September 1 marked the beginning of Ramadan, the Muslim holy month of fasting and reflection. But on the southern Philippines island of Mindanao, wracked for the past month by bloody fighting between Muslim separatists and government troops, what should have been a peaceful day instead brought a new horror. That afternoon, a bomb exploded aboard a packed passenger bus in Digos City, killing six and wounding at least 34. According to a witness report, the powerful blast nearly tore off the roof of the bus, decapitating one passenger.
Philippines police connect the bombing to al-Khobar, a shadowy extortion gang that has carried out numerous attacks against public buses in southern Mindanao in recent years. Police Chief Inspector Querubin L. Manalang Jr. said the group called the bus company late last week threatening new attacks if their demands for payment weren't met. He said nails and other debris recovered from the site resemble bomb material used in a July attack that killed one bus passenger and wounded 35. "It was the signature bomb of the al-Kohbar group," Manalang said.
Manalang says there is no evidence of a connection between Monday's attack and last month's separatist fighting in the island's north, which left dozens of civilians dead and hundreds of thousands displaced. Mindanao, long home to a simmering insurgency, exploded into violence in August after the country's Supreme Court halted an agreement between government negotiators and the separatist Moro Islamic Liberation Front (MILF) that would have set boundaries for a semi-autonomous Muslim homeland. In apparent frustration with the stalled negotiations, two rogue MILF commanders have been accused of leading their fighters on a murderous rampage in two nearby provinces.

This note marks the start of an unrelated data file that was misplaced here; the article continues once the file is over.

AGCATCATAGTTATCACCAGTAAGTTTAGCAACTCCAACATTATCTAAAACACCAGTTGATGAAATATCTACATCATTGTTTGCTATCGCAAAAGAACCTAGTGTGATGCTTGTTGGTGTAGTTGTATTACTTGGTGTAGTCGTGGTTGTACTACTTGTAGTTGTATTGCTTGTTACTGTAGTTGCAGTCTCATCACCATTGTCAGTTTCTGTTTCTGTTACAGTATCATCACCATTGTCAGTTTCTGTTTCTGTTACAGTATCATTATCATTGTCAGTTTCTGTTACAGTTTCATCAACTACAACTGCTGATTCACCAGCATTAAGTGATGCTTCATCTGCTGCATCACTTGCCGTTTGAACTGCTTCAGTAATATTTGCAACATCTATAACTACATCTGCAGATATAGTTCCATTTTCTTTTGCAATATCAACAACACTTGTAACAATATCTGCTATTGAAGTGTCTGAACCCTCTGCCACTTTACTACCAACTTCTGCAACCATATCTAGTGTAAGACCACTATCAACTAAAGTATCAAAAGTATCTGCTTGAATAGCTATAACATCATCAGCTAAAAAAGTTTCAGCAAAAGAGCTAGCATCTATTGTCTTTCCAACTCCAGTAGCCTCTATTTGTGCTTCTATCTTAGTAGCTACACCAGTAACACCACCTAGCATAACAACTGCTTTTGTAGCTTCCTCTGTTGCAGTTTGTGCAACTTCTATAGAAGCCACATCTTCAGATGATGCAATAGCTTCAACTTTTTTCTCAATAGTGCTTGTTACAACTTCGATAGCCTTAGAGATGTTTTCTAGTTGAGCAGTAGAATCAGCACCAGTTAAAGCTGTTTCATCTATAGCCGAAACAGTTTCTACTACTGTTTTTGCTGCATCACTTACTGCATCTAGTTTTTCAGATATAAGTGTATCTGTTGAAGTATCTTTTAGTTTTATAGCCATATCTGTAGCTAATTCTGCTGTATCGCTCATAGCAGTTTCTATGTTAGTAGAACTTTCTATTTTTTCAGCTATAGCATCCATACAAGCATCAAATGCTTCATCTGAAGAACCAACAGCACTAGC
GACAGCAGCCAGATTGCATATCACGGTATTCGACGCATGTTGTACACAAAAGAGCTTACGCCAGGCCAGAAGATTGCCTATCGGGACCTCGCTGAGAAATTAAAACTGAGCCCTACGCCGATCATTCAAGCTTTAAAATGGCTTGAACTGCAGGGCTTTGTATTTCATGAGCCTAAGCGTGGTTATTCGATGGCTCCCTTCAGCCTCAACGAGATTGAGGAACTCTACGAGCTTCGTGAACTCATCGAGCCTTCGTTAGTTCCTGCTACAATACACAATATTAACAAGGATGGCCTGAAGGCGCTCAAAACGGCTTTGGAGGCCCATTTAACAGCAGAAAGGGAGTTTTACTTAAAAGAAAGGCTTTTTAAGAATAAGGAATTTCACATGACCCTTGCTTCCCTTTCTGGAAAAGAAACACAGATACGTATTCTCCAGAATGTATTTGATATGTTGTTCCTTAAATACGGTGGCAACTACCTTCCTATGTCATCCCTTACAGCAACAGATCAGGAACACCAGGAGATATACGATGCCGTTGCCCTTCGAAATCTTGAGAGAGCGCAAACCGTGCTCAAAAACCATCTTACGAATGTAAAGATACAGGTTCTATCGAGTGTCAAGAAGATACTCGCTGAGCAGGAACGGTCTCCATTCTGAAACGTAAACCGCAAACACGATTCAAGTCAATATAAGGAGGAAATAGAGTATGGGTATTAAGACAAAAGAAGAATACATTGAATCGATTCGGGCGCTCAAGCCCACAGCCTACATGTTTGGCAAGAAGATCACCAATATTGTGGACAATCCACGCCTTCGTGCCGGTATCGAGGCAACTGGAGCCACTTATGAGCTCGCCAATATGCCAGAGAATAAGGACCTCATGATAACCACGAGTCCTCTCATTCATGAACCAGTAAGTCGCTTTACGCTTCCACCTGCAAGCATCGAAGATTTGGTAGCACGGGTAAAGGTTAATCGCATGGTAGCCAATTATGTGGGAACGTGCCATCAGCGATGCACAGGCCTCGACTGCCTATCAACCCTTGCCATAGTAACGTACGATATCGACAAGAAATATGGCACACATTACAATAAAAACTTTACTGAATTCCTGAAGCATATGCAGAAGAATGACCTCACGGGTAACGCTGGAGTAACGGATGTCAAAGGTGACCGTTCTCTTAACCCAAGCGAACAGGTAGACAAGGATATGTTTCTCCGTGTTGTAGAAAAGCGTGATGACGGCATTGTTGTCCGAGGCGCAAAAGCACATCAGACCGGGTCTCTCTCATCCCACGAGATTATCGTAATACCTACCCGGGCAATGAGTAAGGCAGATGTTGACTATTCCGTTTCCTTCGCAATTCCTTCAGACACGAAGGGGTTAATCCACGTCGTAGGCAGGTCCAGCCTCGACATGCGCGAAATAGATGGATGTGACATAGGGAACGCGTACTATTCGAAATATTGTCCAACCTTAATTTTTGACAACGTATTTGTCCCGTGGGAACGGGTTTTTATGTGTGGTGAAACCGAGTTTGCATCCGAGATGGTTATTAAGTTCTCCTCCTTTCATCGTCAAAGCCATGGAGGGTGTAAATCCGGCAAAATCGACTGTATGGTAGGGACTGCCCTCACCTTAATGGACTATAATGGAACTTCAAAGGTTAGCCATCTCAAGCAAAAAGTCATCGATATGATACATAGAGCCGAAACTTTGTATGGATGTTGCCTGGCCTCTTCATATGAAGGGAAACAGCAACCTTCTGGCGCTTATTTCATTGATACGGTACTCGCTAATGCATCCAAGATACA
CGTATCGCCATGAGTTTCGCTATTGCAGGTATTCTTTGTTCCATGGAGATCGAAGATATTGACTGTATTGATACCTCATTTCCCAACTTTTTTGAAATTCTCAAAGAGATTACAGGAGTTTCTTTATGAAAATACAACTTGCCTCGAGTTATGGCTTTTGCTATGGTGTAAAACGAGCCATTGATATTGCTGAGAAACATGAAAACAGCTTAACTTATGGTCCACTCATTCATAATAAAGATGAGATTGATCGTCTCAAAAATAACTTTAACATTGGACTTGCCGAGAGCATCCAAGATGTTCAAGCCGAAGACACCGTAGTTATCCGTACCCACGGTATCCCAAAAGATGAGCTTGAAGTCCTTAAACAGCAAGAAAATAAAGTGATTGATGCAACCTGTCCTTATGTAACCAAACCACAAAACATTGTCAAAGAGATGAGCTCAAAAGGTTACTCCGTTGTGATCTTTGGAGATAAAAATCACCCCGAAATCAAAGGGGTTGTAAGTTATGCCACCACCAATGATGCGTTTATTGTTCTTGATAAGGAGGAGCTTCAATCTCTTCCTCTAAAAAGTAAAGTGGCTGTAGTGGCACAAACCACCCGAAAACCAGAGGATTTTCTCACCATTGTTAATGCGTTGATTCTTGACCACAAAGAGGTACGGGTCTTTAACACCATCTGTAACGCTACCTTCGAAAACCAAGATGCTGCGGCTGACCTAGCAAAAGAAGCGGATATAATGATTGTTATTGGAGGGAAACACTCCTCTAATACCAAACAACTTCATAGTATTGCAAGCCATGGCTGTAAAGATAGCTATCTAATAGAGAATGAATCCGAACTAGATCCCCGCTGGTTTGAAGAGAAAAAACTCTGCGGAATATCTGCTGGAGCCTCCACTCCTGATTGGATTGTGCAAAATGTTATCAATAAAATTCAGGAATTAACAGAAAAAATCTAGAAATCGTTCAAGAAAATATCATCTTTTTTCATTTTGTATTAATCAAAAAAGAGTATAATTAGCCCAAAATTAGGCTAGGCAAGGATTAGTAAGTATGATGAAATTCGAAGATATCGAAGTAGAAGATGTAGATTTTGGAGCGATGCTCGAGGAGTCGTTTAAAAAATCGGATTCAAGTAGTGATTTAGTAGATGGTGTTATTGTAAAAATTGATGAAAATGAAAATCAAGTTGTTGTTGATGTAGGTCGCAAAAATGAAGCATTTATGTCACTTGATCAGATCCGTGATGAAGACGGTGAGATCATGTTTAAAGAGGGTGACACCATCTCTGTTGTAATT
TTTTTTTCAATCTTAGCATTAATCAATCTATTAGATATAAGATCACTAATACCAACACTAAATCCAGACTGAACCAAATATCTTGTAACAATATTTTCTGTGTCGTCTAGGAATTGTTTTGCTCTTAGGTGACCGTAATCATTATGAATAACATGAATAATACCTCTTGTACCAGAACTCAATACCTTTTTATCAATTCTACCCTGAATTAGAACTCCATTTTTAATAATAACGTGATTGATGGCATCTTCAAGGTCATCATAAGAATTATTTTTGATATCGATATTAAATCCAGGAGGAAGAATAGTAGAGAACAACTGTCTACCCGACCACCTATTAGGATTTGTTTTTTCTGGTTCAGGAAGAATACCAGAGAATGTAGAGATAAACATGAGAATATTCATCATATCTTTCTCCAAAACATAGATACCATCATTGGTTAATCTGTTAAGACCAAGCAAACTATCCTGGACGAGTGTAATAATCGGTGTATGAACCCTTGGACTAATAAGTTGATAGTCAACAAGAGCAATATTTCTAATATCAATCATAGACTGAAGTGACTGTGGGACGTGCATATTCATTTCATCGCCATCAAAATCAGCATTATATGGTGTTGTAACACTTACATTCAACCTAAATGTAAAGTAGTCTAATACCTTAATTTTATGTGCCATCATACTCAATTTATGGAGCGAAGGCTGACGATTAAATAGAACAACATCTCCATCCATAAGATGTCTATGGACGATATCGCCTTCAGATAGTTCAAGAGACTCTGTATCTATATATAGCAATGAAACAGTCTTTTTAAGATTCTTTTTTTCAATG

According to Sidney Jones, a Jakarta-based terrorism expert with the International Crisis Group, the breakdown of negotiations may have freed the most radicalized faction of a fluid coalition of homegrown separatists, criminals, and foreign jihadis trained by Jemaah Islamiyah, the al-Qaeda-linked international terrorist group. "The MILF was keeping a fairly tight lid on the radical elements," Jones says. "When things were looking bright for a peace agreement, they were even providing intelligence on foreign jihadis to the armed forces of the Philippines." Such cooperation is unlikely to continue, Jones says.
In a statement earlier this year, the MILF disavowed connection with al-Khobar. But an al-Khobar member arrested in February reportedly told police that, although the gang was not officially connected to the MILF, it was run by a rogue MILF commander operating in Maguindanao, a province controlled by the MILF. The arrested man told police that, as they suspected, the group had carried out numerous bombings in southern Mindanao to extort money. Jones says some of that money may be funding MILF fighters. Al-Khobar's "extortion is criminality on one level, but it also seems to be done in the interest of raising funds for more operations. So it's not necessarily completely divorced from the MILF."
Others say the group may be connected to another insurgency that has been brewing in the Philippines for decades. Arabinda Acharya, a Philippines expert with the Singapore-based International Center for Political Violence and Terrorism Research, says al-Khobar may actually be affiliated with the New People's Army, Communist insurgents who have fought a long-running guerrilla campaign against the government parallel to the MILF's. By staging attacks in Mindanao, Acharya says, the NPA may be trying to force the government to fight a two-front insurgency. "This particular group is the criminal arm of the NPA," Acharya speculates. "They want to distract from operations against the MILF."
If Mindanao continues to spiral towards all-out war, Acharya says, terrorist attacks by more splinter factions are likely to increase, since the rogue MILF commanders directing the violence are also those closest linked to foreign jihadis and Abu Sayyaf, an al-Qaeda-financed terrorist group that has carried out dozens of kidnappings and large-scale terrorist attacks, including the 2004 bombing of a Manila ferry that killed 116. Worsening chaos in Mindanao could embolden the most violent and radical elements in this protean coalition to export their jihad beyond the troubled island. "I will not be surprised by that if the MILF renews their attacks," Acharya says. "That will be what Jemaah Islamiyah wants for the Philippines."